MILLER: I'm saying that's the focus -- the focus of this should very clearly be to what extent was a foreign entity trying to impact or influence the election, and that's where it should be focused.
COOPER: Paul? I mean, does that make sense to you?
PAUL BEGALA, CNN POLITICAL COMMENTATOR: Not a lot. I kind of tell you, Anderson, the one thing -- well, everything about the indictment has shocked me. People should read it. It's in pretty plain language. It's only 29 pages. We know that Donald Trump on July 27th had a press conference in Florida during the Democratic convention. Politicians do that all the time to try to affect the news coverage.
In that press conference, the last press conference he had in the campaign, by the way, he looked right in the camera, famously said, "Russia, if you're listening, I hope you can find Hillary's e-mails." Now we know from Mr. Mueller's indictment today that on that day, the Russians tried to hack Hillary Clinton's and other people close to her e-mails, 76 different accounts they targeted on that same day. That is literally collusion. It's just done out in public.
Now whether it's criminal I have no idea. There is no charge yet. And I think Jason makes a good point that we've got to be careful not to get ahead of ourselves. But it is plain that Mr. Trump personally and many people around him asked Russia to help them in the election and Russia did help them.
COOPER: But Paul, you know --
MILLER: Hold on. Hold on.
COOPER: And what the President's supports have always said about that well, that was a joke. He was being sarcastic.
BEGALA: I guess they didn't have a sense of humor at the GRU, the Russian military intelligence. Donald Trump was a terrific salesman and a real estate guy, a talk show, whatever it was, reality show host. He was never a comedian. He wasn't joking, and the Russians knew he wasn't joking. And he -- he didn't say, by the way, oh, hey, anybody good with computers, ha, ha, maybe you could -- he asked Russia to do it. And he thinks that's not only the time, though?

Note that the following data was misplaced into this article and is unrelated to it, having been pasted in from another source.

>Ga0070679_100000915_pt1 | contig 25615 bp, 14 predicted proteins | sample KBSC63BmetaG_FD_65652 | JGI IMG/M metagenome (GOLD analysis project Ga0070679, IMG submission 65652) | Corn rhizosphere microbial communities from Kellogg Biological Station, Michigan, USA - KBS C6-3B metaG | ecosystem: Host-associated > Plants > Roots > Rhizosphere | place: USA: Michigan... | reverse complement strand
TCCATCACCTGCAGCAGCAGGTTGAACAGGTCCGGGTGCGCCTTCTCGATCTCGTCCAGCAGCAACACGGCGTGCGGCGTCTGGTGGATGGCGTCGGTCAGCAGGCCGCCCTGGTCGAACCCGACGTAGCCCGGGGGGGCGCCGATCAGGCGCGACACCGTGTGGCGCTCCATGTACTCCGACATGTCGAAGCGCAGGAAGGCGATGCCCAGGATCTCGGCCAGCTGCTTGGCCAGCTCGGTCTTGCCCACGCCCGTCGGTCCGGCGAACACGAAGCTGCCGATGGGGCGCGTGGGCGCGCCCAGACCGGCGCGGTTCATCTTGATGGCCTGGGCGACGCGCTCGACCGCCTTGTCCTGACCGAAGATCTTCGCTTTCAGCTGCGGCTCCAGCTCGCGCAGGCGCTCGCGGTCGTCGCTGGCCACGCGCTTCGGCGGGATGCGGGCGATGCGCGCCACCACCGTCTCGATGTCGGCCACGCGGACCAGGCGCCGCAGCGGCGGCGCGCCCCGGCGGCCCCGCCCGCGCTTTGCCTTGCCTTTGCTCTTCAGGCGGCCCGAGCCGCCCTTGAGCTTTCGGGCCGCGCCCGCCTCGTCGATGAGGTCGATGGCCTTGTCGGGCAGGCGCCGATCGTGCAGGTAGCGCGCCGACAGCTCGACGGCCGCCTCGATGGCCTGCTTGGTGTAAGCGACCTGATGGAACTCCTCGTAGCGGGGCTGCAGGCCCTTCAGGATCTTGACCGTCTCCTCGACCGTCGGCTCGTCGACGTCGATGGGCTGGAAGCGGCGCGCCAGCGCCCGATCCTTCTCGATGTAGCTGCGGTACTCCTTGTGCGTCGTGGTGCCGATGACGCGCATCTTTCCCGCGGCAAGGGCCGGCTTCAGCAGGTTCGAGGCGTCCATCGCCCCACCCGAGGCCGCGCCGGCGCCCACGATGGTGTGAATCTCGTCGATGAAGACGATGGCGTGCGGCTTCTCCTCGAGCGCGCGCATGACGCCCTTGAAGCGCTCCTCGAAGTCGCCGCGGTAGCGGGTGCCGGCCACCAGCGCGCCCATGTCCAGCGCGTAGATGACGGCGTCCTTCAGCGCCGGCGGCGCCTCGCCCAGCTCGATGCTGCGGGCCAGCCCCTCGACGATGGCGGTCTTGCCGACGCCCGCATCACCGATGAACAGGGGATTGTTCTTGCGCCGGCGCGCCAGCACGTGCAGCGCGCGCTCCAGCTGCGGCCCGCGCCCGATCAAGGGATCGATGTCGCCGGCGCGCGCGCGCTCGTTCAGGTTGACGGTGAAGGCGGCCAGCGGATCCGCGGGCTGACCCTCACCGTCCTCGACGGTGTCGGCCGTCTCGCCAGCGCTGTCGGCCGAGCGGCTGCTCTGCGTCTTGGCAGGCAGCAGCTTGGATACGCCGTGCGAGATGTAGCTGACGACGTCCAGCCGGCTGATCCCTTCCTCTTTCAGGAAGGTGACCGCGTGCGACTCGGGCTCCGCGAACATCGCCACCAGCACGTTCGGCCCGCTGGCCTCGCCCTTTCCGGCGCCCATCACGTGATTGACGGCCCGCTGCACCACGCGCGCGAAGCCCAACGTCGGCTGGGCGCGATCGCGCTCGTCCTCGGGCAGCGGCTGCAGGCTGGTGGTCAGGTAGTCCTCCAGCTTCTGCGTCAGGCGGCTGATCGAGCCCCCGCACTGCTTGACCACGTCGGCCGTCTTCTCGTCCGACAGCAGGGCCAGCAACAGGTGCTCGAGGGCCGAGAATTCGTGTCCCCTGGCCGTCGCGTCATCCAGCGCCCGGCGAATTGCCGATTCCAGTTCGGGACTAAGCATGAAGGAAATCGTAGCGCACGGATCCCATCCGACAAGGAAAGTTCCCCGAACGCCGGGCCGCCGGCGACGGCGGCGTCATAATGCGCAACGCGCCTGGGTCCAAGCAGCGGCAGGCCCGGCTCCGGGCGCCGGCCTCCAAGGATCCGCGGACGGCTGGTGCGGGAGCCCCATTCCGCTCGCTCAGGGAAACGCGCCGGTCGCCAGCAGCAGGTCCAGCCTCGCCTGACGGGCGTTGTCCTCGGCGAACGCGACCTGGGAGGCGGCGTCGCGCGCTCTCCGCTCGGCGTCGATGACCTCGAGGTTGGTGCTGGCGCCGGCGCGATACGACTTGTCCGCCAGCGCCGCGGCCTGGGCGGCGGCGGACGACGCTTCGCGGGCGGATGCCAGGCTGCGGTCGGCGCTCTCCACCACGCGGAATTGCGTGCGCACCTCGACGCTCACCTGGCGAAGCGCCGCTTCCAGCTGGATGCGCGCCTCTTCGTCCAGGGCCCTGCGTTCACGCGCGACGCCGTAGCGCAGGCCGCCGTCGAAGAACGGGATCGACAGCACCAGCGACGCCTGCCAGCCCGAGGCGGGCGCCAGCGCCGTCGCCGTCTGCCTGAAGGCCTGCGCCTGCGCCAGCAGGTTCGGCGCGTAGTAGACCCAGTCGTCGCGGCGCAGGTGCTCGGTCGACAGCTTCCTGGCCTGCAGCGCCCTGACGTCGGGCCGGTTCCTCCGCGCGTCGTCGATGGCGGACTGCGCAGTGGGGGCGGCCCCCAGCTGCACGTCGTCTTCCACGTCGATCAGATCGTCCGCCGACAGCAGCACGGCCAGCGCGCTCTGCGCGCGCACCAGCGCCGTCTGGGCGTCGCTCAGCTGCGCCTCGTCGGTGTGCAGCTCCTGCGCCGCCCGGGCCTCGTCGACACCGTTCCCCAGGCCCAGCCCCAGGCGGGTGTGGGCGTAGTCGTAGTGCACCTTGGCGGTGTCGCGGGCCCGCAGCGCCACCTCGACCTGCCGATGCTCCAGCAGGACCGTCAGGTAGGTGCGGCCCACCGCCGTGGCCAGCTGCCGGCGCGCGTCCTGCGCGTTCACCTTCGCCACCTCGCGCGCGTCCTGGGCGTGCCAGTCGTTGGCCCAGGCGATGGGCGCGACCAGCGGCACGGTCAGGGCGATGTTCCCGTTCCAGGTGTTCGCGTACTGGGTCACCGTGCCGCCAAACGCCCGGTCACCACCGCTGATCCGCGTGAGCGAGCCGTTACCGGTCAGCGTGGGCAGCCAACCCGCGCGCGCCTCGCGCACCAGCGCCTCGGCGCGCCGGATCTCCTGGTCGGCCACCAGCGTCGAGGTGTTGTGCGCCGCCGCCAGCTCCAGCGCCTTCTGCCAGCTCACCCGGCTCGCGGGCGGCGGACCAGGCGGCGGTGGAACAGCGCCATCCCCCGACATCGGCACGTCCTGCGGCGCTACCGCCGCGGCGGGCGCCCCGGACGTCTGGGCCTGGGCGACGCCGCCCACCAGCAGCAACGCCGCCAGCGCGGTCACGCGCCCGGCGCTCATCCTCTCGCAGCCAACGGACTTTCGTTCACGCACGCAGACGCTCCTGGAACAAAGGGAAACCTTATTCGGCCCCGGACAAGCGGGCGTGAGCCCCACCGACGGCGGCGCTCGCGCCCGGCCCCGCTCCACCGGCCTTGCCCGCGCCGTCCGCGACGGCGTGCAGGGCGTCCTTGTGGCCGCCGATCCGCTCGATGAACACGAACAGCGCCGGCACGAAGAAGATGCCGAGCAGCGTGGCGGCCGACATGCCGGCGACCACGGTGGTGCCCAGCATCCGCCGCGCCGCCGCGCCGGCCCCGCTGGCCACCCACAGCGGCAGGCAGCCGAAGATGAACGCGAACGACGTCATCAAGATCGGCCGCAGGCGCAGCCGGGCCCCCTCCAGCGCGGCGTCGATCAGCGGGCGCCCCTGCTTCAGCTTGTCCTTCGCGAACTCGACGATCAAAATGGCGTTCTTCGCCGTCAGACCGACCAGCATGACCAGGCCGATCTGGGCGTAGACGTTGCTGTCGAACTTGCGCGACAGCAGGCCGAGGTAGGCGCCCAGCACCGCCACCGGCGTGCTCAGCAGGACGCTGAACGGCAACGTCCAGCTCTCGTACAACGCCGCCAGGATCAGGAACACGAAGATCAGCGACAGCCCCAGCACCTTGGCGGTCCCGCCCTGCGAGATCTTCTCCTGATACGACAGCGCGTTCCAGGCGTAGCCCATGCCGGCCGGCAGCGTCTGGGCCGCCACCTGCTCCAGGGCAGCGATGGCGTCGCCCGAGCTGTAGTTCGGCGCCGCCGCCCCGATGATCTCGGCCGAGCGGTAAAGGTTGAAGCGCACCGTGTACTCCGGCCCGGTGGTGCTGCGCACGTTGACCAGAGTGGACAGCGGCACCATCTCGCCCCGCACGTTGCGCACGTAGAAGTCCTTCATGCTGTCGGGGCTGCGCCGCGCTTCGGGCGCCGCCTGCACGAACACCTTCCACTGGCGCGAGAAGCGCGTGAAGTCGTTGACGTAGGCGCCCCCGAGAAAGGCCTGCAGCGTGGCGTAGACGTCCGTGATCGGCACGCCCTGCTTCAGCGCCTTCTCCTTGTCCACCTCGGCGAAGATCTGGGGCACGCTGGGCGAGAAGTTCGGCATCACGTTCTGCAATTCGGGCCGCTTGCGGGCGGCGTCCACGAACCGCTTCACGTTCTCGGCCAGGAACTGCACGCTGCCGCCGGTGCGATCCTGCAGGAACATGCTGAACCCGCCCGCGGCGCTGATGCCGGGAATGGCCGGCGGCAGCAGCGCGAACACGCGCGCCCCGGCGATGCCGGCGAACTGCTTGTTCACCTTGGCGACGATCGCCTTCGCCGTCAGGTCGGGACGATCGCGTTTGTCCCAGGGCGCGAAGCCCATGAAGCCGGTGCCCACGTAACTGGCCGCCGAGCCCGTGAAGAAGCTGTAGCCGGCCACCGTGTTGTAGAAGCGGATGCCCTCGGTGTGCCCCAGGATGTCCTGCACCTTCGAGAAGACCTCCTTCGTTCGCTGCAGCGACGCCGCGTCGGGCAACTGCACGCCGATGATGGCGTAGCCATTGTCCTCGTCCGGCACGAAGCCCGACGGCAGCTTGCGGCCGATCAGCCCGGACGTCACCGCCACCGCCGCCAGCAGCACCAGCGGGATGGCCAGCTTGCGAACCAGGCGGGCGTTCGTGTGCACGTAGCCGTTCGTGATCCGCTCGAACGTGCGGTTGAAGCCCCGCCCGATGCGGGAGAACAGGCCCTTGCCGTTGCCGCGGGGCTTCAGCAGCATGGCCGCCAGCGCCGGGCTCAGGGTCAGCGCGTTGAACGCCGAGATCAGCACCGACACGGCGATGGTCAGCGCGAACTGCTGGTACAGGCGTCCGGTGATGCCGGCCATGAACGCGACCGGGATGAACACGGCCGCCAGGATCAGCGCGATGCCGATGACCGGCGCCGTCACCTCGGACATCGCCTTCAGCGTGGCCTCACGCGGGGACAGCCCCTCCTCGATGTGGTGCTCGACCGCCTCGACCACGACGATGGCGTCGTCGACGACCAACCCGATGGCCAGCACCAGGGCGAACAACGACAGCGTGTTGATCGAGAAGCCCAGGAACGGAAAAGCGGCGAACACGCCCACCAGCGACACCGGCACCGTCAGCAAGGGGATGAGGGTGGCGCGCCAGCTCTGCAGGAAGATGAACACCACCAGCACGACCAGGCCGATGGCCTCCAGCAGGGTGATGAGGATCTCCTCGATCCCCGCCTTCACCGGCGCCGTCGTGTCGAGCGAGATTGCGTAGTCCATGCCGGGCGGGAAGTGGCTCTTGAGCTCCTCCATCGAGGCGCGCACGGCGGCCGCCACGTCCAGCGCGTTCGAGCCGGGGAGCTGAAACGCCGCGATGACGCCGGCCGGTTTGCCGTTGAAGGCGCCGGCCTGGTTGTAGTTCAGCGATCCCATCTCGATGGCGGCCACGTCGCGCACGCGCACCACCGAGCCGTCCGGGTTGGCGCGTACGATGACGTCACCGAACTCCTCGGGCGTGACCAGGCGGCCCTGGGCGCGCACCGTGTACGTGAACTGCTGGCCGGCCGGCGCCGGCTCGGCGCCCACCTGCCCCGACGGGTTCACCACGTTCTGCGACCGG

MILLER: But, Paul, Paul --
BEGALA: Jason, I didn't interrupt you because I thought you were making my case for me better than I could. But let me finish, then. Over 70 contacts between people close to Mr. Trump and the Russians. This is -- but we will know in the fullness of time, right? I actually believe, unless the Republicans can derail the Mueller investigation, we'll know. It may be that Trump and his folks were completely innocent, in which case at best they were the unwitting beneficiaries of a massive criminal enterprise. That's their best defense is that they were useful idiots for the Russian. It's looking more and more like in fact Mr. Trump himself is compromised in some way. That's why he won't stand up to President Putin, and in fact that people close to him were in fact trying to help the Russians take over our elections.